Niagara Falls has frozen amid a polar vortex that left the Midwest buried under snow and ice. Although the weather is not ideal, tourists are still flocking to the iconic landmark because the ice surrounding the falls is an unusual and beautiful sight.
A polar vortex is caused by slowing of the jet stream. In its usual position, the stream prevents arctic air from traveling south. However, as the jet stream slows down, its path is altered. Within the last week, arctic air moved into the Midwest United States, bringing dangerously low temperatures and wind chill factors.
As a result, much of the region is now covered in ice, and Niagara Falls is no exception. Although water is still flowing through portions of the falls, much of the surrounding landscape is frozen. The slower water is covered in a sheet of ice and huge icicles frame the falls.
Niagara Falls consists of three waterfalls, which are located between the United States and Canada along the Niagara River. The falls include the American Falls, Bridal Veil Falls, and Canadian Falls. Although subzero temperatures have frozen portions of the falls, they have never completely stopped.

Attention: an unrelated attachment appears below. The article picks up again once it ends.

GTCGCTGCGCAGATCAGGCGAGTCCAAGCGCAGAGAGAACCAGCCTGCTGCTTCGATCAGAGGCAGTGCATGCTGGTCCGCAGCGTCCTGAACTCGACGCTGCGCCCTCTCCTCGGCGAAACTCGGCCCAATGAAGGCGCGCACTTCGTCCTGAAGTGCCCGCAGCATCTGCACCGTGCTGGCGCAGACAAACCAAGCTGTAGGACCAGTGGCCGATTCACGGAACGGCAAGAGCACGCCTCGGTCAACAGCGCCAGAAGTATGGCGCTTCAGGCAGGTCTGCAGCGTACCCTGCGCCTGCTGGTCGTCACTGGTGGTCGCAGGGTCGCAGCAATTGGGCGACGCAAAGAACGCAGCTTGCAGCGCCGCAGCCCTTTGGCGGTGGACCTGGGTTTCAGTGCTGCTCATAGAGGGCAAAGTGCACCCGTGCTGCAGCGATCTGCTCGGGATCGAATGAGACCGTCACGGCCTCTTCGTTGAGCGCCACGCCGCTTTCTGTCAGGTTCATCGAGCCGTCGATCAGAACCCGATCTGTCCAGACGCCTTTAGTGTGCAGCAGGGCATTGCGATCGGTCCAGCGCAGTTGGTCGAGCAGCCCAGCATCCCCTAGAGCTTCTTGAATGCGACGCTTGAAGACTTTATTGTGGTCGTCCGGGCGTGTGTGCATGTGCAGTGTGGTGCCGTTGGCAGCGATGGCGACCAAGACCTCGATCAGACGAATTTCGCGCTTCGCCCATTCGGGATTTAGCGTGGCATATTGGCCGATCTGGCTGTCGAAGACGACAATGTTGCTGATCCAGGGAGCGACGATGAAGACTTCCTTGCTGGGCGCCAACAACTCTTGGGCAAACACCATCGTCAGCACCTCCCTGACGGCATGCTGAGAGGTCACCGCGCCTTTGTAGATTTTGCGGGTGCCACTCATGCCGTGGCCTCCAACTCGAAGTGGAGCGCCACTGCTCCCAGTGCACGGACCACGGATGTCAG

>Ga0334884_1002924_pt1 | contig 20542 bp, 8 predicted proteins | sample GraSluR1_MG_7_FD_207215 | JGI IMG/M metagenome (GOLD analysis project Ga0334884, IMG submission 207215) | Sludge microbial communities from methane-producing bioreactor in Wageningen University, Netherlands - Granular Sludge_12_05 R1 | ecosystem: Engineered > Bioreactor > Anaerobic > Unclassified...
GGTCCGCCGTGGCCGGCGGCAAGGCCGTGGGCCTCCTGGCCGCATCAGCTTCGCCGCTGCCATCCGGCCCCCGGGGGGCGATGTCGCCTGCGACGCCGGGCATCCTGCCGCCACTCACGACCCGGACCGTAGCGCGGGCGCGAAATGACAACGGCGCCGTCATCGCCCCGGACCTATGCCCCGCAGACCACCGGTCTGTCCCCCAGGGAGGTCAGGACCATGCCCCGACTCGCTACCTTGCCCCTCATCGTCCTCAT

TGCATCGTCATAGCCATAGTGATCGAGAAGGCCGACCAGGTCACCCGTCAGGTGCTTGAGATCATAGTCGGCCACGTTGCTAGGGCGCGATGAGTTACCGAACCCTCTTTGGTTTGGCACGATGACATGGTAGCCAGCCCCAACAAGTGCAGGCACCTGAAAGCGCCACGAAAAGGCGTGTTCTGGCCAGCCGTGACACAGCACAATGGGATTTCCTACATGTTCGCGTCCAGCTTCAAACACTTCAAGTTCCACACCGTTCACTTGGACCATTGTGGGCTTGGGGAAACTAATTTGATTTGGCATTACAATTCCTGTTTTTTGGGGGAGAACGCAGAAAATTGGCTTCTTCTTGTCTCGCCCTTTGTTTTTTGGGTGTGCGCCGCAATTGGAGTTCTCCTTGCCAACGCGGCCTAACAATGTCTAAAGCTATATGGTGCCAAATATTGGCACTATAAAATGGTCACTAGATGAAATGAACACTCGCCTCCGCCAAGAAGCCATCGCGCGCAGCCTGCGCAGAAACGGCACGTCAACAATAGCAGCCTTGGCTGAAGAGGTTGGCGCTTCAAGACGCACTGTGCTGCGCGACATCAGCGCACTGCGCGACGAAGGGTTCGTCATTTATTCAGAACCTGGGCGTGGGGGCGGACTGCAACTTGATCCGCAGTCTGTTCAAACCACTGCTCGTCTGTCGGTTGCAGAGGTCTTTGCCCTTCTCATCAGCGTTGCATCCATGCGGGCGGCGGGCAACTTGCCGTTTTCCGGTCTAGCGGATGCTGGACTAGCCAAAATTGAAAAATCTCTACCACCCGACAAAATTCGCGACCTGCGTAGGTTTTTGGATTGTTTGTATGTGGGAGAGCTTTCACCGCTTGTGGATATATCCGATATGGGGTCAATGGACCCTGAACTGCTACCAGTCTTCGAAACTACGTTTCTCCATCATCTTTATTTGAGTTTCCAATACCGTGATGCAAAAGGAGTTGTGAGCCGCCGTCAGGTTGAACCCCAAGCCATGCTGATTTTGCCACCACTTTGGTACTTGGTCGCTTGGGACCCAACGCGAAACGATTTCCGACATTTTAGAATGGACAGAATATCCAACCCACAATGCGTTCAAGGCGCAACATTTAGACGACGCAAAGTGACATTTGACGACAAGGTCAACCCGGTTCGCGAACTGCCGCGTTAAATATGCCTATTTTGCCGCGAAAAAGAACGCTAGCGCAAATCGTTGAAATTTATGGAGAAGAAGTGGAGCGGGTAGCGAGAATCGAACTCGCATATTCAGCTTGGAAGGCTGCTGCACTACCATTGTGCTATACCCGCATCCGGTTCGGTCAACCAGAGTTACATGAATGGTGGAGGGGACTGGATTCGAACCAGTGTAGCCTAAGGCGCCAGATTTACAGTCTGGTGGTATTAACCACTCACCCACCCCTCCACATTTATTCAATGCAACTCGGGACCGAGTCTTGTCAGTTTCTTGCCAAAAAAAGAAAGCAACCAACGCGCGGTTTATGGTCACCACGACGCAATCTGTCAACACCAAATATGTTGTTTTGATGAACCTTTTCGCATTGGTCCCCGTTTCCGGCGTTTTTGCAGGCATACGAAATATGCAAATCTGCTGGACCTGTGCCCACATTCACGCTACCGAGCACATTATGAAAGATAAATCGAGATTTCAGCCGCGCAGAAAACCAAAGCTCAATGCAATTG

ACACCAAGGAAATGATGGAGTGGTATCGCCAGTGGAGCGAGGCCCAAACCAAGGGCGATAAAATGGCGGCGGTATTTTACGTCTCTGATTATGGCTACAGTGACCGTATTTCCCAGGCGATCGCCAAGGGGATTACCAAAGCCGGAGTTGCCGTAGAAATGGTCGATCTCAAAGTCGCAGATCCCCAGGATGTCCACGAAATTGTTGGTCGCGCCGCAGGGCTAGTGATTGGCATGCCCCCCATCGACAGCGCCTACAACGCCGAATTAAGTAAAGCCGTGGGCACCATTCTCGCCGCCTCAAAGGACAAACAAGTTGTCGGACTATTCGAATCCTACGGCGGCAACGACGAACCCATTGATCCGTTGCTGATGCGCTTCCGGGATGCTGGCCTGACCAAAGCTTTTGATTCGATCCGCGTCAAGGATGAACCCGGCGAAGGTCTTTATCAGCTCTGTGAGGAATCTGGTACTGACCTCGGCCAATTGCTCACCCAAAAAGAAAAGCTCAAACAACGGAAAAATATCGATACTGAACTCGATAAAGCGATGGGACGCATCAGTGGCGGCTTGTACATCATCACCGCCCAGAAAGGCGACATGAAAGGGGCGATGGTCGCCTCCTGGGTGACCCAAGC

During the coldest winters, deep freezes cause an "ice bridge" to form across the river. In the late 1800s and early 1900s, tourists were allowed to walk along the ice bridge. However, in 1912, three tourists lost their lives when the ice bridge collapsed, and tourists are no longer permitted to walk across the ice.
Niagara Falls Live reports the total length of the falls is 1060 feet, and the highest fall is 176 feet. An estimated 150,000 gallons of water crosses the falls every second. Although the volume may be impeded by the ice, the water is currently flowing.
Peak tourist season is usually between June and August. However, many tourists enjoy viewing and photographing Niagara Falls in the winter months, when one of nature's magnificent spectacles can be seen in all of its frozen glory.
Sideshow of the frozen falls: Here